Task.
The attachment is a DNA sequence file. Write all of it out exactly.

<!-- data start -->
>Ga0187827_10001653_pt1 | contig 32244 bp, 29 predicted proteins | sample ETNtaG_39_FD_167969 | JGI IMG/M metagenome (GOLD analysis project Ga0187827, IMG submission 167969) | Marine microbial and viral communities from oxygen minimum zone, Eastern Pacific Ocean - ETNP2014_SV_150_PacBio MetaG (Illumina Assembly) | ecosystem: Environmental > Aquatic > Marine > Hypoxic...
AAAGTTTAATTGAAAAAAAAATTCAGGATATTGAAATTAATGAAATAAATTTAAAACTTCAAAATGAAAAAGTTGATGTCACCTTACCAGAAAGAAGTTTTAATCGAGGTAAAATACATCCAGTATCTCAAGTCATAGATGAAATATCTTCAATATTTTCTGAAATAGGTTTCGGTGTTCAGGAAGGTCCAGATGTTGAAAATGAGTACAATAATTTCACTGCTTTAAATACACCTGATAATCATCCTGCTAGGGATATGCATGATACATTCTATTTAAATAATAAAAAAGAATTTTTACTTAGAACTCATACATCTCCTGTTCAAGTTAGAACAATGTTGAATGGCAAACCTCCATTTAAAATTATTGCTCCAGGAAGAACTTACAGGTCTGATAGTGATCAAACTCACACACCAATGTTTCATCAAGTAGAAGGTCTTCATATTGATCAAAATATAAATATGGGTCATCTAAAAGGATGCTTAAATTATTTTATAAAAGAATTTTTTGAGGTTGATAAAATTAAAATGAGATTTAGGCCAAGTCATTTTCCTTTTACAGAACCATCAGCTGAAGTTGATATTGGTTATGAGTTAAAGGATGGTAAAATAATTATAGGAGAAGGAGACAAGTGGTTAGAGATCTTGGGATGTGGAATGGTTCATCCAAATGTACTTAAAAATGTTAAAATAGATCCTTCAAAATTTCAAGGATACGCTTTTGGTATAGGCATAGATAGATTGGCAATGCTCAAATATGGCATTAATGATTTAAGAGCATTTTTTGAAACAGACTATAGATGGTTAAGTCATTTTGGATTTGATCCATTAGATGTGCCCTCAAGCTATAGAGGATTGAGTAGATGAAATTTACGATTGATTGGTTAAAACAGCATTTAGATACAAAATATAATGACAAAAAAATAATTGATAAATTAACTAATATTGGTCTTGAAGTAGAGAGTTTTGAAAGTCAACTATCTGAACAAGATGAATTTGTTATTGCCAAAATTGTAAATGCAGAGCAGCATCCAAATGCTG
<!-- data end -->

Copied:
>Ga0187827_10001653_pt1 | contig 32244 bp, 29 predicted proteins | sample ETNtaG_39_FD_167969 | JGI IMG/M metagenome (GOLD analysis project Ga0187827, IMG submission 167969) | Marine microbial and viral communities from oxygen minimum zone, Eastern Pacific Ocean - ETNP2014_SV_150_PacBio MetaG (Illumina Assembly) | ecosystem: Environmental > Aquatic > Marine > Hypoxic...
AAAGTTTAATTGAAAAAAAAATTCAGGATATTGAAATTAATGAAATAAATTTAAAACTTCAAAATGAAAAAGTTGATGTCACCTTACCAGAAAGAAGTTTTAATCGAGGTAAAATACATCCAGTATCTCAAGTCATAGATGAAATATCTTCAATATTTTCTGAAATAGGTTTCGGTGTTCAGGAAGGTCCAGATGTTGAAAATGAGTACAATAATTTCACTGCTTTAAATACACCTGATAATCATCCTGCTAGGGATATGCATGATACATTCTATTTAAATAATAAAAAAGAATTTTTACTTAGAACTCATACATCTCCTGTTCAAGTTAGAACAATGTTGAATGGCAAACCTCCATTTAAAATTATTGCTCCAGGAAGAACTTACAGGTCTGATAGTGATCAAACTCACACACCAATGTTTCATCAAGTAGAAGGTCTTCATATTGATCAAAATATAAATATGGGTCATCTAAAAGGATGCTTAAATTATTTTATAAAAGAATTTTTTGAGGTTGATAAAATTAAAATGAGATTTAGGCCAAGTCATTTTCCTTTTACAGAACCATCAGCTGAAGTTGATATTGGTTATGAGTTAAAGGATGGTAAAATAATTATAGGAGAAGGAGACAAGTGGTTAGAGATCTTGGGATGTGGAATGGTTCATCCAAATGTACTTAAAAATGTTAAAATAGATCCTTCAAAATTTCAAGGATACGCTTTTGGTATAGGCATAGATAGATTGGCAATGCTCAAATATGGCATTAATGATTTAAGAGCATTTTTTGAAACAGACTATAGATGGTTAAGTCATTTTGGATTTGATCCATTAGATGTGCCCTCAAGCTATAGAGGATTGAGTAGATGAAATTTACGATTGATTGGTTAAAACAGCATTTAGATACAAAATATAATGACAAAAAAATAATTGATAAATTAACTAATATTGGTCTTGAAGTAGAGAGTTTTGAAAGTCAACTATCTGAACAAGATGAATTTGTTATTGCCAAAATTGTAAATGCAGAGCAGCATCCAAATGCTG